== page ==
Home Hand Games Without Raheem Mostert, Trey Lance could be eventual key to 49ers’ run game – San Francisco 49ers Blog

Without Raheem Mostert, Trey Lance could be eventual key to 49ers’ run game – San Francisco 49ers Blog

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WHITE SULPHUR SPRINGS, W.V. — San Francisco 49ers coach Kyle Shanahan has never left any doubt about his desire to have a dynamic running game.

Like his father — former NFL coach Mike Shanahan — Kyle has long been a proponent of having an offense that spins everything off the run. And the way they’ve done it has constantly evolved.

“Each year there does seem to be a different kind of theme, just speaking for the run game,” fullback Kyle Juszczyk said.

Despite losing Raheem Mostert to season-ending knee surgery after two carries in Week 1 against Detroit, the Niners had plenty of success on the ground, rushing 28 times for 131 yards with a pair of touchdowns.

Rookie Elijah Mitchell, who looks poised to get first crack at replacing Mostert, rushed for 104 yards, setting a franchise record for most rushing yards in his NFL debut. JaMycal Hasty and Trey Sermon also figure to get more opportunities as Shanahan continues to simultaneously go with the hot hand and drive fantasy football players to madness.

Even without Mostert, the Niners believe they have the pieces in place to take their run game to another level.

“We have an opportunity to do really well at it,” Shanahan said. “And it’s very important to us to run the ball around here.”

That belief is rooted in an offense with players committed to making the run game go. The offensive line is loaded with former first-round picks at every spot except right guard. Tight end George Kittle and Juszczyk remain constants blocking in space or in line. The receivers are bigger and more physical than any group Shanahan has had in San Francisco. The running back group is a bit unproven but not lacking for talent, even without Mostert.

Beyond all of that, Shanahan and the Niners have something they haven’t had during his five seasons by the Bay: a dynamic running threat at quarterback in the form of rookie Trey Lance.

Since Shanahan arrived in 2017, 49ers quarterbacks rank 29th in the NFL in rushing yards (360) and yards per carry (2.18) in 64 regular-season games. During that same time, the Ravens led the NFL in rushing yards (3,187) and ranked second in yards per carry (5.51) with quarterback Lamar Jackson leading the charge.

Lance could provide similar explosiveness, albeit in smaller doses. He rushed for 1,325 yards and 18 touchdowns while averaging 6.9 yards per carry in 19 college games at North Dakota State. And while Lance is still a work in progress as a passer, Shanahan isn’t hesitating to work him in to the offense because of that running threat.

With Lance, the Niners can put defenses in a bind.

“Usually, when a quarterback hands the ball off, you’re playing 10 on 11,” left tackle Trent Williams said. “So, if the quarterback keeps the ball, it’s 11 on 11 and one missed tackle can be a touchdown. I think when you’re running that quarterback dual threat style type of offense, that’s just one of the caveats that comes with it is the defense has to defend everybody. So, I think that can kind of equate to some instant success.”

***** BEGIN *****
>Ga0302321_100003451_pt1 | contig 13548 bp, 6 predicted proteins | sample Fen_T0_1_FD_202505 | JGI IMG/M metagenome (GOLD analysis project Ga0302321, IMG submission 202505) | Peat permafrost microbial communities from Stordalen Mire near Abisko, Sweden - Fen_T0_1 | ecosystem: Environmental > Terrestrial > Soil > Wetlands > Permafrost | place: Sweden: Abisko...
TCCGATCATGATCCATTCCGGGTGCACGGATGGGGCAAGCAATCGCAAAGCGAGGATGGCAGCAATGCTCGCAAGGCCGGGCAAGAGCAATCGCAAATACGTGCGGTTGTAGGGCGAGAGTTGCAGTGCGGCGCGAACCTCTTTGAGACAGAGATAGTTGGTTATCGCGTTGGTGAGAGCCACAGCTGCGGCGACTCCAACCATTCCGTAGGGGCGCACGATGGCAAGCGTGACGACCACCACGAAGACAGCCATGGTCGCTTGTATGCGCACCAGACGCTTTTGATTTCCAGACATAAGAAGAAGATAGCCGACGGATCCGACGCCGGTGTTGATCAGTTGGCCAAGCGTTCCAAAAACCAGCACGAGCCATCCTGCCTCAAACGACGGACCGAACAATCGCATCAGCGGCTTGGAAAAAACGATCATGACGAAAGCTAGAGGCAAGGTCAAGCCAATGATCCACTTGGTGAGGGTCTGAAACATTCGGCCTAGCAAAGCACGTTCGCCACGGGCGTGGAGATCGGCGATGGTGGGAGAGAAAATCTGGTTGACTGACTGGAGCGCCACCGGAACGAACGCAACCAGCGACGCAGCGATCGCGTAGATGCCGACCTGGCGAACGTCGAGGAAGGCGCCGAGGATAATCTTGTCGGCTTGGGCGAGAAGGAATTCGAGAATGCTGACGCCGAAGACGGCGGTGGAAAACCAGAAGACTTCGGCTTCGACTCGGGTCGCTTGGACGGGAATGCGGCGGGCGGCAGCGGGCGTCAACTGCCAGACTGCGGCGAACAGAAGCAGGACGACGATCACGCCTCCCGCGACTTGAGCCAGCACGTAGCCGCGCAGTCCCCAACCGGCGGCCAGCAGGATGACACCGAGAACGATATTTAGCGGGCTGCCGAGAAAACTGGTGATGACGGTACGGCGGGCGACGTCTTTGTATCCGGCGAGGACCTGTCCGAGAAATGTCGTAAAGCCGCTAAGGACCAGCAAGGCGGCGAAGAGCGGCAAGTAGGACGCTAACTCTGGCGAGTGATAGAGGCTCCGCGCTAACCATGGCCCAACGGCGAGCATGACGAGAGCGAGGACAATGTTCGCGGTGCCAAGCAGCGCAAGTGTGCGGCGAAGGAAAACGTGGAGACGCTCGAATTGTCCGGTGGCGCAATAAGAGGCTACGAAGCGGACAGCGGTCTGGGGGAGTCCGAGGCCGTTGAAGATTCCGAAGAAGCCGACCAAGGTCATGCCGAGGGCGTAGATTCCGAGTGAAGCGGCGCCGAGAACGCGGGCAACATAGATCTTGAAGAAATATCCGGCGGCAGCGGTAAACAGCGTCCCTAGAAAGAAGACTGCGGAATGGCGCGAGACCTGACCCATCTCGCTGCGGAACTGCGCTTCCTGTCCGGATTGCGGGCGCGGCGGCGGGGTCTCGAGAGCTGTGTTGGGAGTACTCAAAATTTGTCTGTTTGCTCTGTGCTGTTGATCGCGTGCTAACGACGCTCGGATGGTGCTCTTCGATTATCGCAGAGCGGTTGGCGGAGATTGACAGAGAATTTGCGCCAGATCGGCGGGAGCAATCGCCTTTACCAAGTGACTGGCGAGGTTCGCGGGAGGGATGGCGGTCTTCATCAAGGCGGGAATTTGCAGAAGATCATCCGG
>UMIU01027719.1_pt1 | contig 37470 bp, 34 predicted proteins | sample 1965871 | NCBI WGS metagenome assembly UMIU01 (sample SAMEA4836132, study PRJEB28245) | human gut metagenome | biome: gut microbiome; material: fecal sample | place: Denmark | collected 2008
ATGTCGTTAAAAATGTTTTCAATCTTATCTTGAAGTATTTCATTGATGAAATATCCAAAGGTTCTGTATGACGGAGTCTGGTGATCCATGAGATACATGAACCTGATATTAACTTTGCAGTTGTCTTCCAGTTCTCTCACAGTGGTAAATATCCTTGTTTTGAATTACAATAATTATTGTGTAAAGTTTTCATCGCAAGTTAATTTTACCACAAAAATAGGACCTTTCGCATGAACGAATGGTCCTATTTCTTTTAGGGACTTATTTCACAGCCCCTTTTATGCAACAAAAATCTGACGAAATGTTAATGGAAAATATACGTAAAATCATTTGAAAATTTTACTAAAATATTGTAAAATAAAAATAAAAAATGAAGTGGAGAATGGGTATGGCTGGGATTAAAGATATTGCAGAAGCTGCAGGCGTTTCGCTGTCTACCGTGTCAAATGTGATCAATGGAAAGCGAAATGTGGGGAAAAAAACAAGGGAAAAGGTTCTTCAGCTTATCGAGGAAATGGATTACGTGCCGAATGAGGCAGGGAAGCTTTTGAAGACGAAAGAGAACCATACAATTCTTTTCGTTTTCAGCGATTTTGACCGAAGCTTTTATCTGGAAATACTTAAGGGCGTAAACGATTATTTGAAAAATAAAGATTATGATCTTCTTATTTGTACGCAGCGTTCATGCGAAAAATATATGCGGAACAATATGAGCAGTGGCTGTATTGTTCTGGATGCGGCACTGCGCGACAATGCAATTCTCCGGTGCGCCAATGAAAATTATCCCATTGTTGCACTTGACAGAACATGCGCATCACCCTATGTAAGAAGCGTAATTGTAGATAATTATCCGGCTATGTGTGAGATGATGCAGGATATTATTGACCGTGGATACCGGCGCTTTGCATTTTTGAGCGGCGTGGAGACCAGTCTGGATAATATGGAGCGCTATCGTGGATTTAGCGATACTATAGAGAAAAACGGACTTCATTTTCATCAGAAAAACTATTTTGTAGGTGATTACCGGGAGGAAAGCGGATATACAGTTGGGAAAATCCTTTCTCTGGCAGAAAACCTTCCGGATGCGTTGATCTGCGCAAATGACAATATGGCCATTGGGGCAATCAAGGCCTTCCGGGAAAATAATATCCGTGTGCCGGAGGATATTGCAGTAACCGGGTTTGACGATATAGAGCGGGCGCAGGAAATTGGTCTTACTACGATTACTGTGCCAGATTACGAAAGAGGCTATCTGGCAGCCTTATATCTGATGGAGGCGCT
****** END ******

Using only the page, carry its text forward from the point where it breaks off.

Like any new wrinkle, the Lance packages will be something of a work in progress for all involved. Lance gained two yards on three attempts in Week 1. Those growing pains can often pay big dividends.

Never was that more evident than 2019, the best year the Niners had on the ground and, not coincidentally, their best year as a team under Shanahan. Those 49ers ran more gap scheme than his offense ever had. The offensive linemen powered up and drove defenders off the ball in addition to getting out in space and working angles constantly. It often left opposing defenses off balance and the Niners finished second in rushing yards on their way to Super Bowl LIV.

Integrating Lance has challenges of its own. For those doing the blocking, there are new angles to learn and places to reach to make it work, something Kittle has said is not easy in recent weeks. For the running backs, it’s about timing and handling the mesh point correctly when Lance either makes the handoff or pulls it and keeps it. For Lance, it’s about reading the defense, now moving much faster than it did at the FCS level and making the right decision almost instantly.

Even the coaching staff has a bit of a learning curve, though Shanahan and McDaniel at least have their experience with Robert Griffin III and the Washington Football Team to lean on. As a rookie in 2012, Griffin rushed for 815 yards and seven touchdowns as then-offensive coordinator Shanahan and his staff learned how to use him on the fly.

It was an important inflection point that showed Shanahan and McDaniel how much being willing to evolve could elevate an offense.

“We didn’t have anybody really on our staff that had experienced with any of that stuff,” McDaniel said. “So, we really, as a staff had to kind of piece it together and learn for ourselves, which is the most powerful way to learn. And it really changed the way you look at defensive schemes in general. It’s not just manifesting itself this year. That’s been our whole career. It kind of opens your mind to how 11 men have to play defense and gap soundness and all sorts of things.”

Beyond Mitchell, Sermon and Hasty at running back, the Niners remain optimistic Jeff Wilson Jr. (torn meniscus) will eventually return to the mix as well. By that time, perhaps Lance is more comfortable as the arrow continues to point up on a running game this team believes has no ceiling.

“Our run game is gonna be crazy,” receiver Deebo Samuel said. “In this offense, that’s where it starts.”